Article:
MB: The short answer is quite probably. The real question is, is this a structural or cyclical phenomenon. If it’s cyclical, then when the economy starts growing again and the interest on the debt is fixed a very small increment above zero, then in principle the Fed can support all of that private debt on its balance sheet and pay it off over time. That’s not an issue. But if it’s a structural issue then we’ve got a problem. That doesn’t just stop a process of creative destruction in the Schumpeterian sense, but it also insures firms against failure. Lending to corporations at zero real interest rates encourages them to issue debt that they can park on their balance sheet. If that balance sheet gets big enough, then they don’t need to worry too much about making profits because they’ll either be too big or too indebted to fail. And you can’t have capitalism without failure. We seem to have created a system whereby we don’t just insure individuals against labor market vagaries through unemployment insurance, but we’re now willing to protect firms that can’t turn a profit because of their structural importance to certain industries or the labor market. This isn’t just a U.S. phenomenon. In fact, there are even more zombies in Europe, particularly in countries like France, Spain, and Italy. All that being said, there is a smart and a stupid way to do this. If you decide you do have to bail out say the airline industry, I would rather the state did so using warrants (basically options to purchase the companies’ shares at a specified price in the future). That way, when the firm’s value recovers, the state actually gets a return on the bailout. Instead, what we’ve been doing is essentially just handing over cash to private firms. That’s the stupid way.
NP: Way back in 2015 you co-authored an op-ed in The Guardian arguing in favor of “QE for the people,” that is, empowering central banks to make payments directly to households. Why should helicopter money become a fixture of macroeconomic policy in the post-covid world?
MB: It costs less, it’s way more effective as insurance, and it seems to bottom out recessions faster than any of the alternatives. And, it doesn’t have the inequality skew that QE does. It turns out that it’s a lot easier to stimulate an economy when you put cash directly into people’s pockets instead of bailing out the top 10 percent of asset owners and praying some of the wealth trickles down to the bottom 90 percent. Spoiler alert: it never does. Stimulus checks are just one way to do it. There is an argument that expanded unemployment benefits or furlough payments- which is what the EU has chosen to do instead- are more efficient because they have less of a freezing effect on job churn. I’m willing to have that argument; I don’t have strong feelings about it. But if I have a straight choice between QE or helicopter checks, then I’m voting for the latter.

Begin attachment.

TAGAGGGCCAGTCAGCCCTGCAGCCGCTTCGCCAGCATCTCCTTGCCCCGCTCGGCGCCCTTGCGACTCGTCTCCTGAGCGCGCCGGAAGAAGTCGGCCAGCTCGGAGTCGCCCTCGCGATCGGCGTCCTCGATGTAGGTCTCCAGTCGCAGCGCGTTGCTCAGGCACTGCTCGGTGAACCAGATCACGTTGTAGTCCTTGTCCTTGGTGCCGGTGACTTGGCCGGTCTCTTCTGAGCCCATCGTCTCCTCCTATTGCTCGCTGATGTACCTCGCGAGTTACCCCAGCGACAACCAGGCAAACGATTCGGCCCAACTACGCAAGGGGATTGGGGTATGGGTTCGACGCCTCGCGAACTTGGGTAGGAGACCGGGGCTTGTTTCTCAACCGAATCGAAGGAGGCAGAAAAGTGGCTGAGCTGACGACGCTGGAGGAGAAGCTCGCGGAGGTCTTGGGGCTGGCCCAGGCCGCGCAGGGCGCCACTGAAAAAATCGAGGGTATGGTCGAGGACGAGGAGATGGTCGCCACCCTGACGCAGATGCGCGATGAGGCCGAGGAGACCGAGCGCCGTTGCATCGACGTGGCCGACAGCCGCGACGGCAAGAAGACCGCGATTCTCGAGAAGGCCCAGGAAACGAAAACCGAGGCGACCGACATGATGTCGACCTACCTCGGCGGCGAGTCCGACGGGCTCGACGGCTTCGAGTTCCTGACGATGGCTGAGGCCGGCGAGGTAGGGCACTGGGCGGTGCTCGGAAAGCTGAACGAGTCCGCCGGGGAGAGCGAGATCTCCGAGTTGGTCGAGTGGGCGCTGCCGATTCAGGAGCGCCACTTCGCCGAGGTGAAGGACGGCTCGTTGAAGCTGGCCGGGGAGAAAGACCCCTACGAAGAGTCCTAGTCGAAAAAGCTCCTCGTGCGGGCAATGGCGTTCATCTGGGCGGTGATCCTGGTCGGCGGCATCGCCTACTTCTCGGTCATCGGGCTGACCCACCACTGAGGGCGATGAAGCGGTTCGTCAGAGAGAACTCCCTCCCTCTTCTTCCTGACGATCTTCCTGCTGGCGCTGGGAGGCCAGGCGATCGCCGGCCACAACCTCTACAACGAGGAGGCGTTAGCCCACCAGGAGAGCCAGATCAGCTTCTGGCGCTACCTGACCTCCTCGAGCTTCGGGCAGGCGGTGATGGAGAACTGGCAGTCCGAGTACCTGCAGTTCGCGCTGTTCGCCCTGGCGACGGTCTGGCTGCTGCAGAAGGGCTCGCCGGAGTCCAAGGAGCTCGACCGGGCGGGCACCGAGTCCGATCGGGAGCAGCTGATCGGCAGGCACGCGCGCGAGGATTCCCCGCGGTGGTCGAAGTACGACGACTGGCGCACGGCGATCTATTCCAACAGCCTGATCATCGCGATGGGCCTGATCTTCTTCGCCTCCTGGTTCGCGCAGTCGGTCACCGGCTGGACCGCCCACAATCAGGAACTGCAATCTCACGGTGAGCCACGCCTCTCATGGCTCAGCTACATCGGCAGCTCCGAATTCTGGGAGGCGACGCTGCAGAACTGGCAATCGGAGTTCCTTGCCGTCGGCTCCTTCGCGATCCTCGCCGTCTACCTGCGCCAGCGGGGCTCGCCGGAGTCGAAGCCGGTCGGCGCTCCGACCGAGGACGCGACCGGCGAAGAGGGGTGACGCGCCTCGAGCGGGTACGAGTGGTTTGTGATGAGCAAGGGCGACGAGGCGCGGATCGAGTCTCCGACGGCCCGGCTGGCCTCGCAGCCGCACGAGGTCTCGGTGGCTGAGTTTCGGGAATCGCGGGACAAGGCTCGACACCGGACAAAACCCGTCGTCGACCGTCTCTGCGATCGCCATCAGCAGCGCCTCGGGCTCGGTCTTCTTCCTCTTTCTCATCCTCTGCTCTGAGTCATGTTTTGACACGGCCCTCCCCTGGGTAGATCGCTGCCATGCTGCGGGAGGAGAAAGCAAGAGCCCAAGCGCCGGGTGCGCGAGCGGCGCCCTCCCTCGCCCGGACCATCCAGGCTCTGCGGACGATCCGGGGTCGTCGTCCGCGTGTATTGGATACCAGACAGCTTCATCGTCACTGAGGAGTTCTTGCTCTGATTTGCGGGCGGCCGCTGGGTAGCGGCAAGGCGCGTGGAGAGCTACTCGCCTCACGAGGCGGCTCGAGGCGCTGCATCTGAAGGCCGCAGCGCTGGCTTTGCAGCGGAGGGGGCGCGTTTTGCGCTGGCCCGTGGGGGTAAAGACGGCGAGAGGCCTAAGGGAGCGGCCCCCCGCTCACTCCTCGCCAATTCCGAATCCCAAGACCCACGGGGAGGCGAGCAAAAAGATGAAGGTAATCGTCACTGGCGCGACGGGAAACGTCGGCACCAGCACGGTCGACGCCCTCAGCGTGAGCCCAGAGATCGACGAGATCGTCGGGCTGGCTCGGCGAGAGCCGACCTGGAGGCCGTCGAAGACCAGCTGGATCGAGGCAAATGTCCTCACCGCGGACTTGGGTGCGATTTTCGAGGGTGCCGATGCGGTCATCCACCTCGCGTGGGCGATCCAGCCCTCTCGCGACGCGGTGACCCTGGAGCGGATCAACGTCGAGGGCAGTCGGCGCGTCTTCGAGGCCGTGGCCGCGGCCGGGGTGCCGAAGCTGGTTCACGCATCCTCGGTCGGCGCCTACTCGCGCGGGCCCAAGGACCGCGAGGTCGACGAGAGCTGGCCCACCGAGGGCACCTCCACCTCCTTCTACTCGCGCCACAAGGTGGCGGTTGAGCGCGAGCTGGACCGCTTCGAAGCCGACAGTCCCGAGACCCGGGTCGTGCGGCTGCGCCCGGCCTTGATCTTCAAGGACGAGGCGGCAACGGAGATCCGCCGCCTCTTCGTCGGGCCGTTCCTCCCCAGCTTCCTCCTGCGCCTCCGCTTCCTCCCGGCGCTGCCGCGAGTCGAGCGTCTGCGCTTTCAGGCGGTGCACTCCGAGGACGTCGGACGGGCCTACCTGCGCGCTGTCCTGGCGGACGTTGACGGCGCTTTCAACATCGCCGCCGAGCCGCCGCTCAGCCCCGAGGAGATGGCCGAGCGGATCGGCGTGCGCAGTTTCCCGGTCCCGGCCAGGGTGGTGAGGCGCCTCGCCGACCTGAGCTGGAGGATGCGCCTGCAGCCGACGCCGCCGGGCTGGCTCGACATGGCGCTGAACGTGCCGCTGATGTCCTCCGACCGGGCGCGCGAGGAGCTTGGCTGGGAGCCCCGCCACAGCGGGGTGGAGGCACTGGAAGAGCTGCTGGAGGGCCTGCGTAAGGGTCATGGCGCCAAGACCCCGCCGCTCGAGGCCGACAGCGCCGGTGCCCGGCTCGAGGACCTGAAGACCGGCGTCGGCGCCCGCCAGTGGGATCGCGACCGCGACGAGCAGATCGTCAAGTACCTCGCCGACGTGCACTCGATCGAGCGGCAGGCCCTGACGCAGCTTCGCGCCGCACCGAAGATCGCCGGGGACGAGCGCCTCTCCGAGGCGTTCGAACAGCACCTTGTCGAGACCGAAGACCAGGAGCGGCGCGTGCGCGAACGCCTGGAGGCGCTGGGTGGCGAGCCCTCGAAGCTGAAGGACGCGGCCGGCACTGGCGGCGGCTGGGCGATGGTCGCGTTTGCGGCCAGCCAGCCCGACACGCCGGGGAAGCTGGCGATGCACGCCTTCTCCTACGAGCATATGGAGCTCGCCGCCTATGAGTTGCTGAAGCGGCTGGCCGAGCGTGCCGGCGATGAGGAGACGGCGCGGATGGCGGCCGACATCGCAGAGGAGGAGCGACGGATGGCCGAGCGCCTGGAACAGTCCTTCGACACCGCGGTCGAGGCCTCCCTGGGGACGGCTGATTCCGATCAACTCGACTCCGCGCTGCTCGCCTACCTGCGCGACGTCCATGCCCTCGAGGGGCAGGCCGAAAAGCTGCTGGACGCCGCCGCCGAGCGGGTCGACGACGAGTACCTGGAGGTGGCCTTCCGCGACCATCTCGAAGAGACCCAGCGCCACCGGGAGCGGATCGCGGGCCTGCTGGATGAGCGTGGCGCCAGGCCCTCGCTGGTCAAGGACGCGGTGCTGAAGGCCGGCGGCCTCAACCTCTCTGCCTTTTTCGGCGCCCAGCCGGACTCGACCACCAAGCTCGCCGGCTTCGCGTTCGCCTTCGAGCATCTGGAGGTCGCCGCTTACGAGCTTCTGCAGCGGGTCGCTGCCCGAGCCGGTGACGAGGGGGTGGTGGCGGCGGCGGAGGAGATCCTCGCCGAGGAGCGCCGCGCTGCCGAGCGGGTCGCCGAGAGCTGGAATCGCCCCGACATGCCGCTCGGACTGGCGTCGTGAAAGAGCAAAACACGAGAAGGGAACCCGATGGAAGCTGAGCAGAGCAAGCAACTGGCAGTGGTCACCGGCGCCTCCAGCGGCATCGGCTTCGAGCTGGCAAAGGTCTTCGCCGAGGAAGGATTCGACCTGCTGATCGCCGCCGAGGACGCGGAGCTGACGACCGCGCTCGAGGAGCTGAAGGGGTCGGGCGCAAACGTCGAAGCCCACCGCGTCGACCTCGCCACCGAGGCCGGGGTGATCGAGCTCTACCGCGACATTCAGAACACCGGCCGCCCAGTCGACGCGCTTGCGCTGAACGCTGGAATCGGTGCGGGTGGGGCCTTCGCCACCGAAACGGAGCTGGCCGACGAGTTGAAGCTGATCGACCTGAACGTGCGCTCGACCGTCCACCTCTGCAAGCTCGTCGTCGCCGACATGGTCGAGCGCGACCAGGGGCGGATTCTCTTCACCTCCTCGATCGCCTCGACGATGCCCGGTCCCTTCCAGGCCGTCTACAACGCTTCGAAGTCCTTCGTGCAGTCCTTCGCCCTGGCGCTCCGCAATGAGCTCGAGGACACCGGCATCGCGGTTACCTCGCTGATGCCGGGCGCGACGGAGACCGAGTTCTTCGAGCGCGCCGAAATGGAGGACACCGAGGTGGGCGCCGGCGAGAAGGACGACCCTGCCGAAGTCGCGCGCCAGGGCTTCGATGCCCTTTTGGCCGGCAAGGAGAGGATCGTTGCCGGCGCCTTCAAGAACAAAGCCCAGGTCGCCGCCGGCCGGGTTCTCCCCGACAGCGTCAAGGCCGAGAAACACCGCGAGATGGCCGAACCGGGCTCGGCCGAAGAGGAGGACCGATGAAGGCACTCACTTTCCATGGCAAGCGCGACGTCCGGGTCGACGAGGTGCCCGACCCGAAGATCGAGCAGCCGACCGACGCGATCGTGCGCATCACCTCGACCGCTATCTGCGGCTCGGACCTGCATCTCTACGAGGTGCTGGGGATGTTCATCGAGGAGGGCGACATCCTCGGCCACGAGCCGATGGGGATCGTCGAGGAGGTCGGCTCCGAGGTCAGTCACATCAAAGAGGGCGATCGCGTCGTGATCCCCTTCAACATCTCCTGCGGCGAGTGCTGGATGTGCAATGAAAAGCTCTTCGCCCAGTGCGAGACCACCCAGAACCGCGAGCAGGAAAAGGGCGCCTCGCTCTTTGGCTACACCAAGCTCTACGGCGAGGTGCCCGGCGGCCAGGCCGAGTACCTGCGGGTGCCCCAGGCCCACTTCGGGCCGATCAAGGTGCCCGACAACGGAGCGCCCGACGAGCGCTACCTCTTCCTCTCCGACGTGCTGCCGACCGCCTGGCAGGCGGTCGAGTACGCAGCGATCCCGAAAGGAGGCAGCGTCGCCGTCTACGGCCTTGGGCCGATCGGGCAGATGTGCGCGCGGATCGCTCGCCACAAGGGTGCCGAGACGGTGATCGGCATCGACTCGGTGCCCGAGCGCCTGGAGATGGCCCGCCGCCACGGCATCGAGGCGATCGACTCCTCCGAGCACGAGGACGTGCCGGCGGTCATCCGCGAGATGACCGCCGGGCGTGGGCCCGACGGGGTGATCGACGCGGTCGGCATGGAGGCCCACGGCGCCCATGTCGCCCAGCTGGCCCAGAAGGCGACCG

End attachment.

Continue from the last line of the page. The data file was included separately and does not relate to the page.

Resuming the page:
NP: Let’s talk about the public debt, a topic that’s usually talked about in a way that gets you riled up. In the last few weeks, jitters in the treasury market have inspired many commentators to argue against the US Debt’s sustainability. I can’t turn on Bloomberg for five minutes without Ray Dalio coming on to tell me how all this debt monetization and money printing is debasing the US dollar and laying the seeds of a new world order. Explain to me why you think that the dollar’s structural power in the international monetary system makes it such that persistent foreign demand for US debt places a ceiling on the rate at which the US can finance its borrowing?
MB: Sure. Before we get into that, let me just say a few words about the issue of inflation. The Fed has had an inflation target since 2012; it’s never hit it. So, is it possible that right we’re seeing the beginnings of price increases in multiple sectors even before the stimulus has hit? Absolutely, we had a bloody pandemic. There’s going to be lots of blockages, bottlenecks, and supply shocks leading to temporary price increases until the world gets moving again. Is it also the case that housing prices are going up? Yes, because we turned it into an asset class and build fewer houses now than we did in the mid-1990s with a bigger population. So, guess what, housing prices are going to go up. Now, do these constitute a general rise in overall prices and actual inflation? Absolutely not, not without real wages accelerating beyond productivity growth (which we haven’t seen 50 years). I think a lot of what’s going on here is that people have been trained to look for inflation using the tools and paradigms of the 1970s and 80s, when really those decades were more aberrations than they were the norm.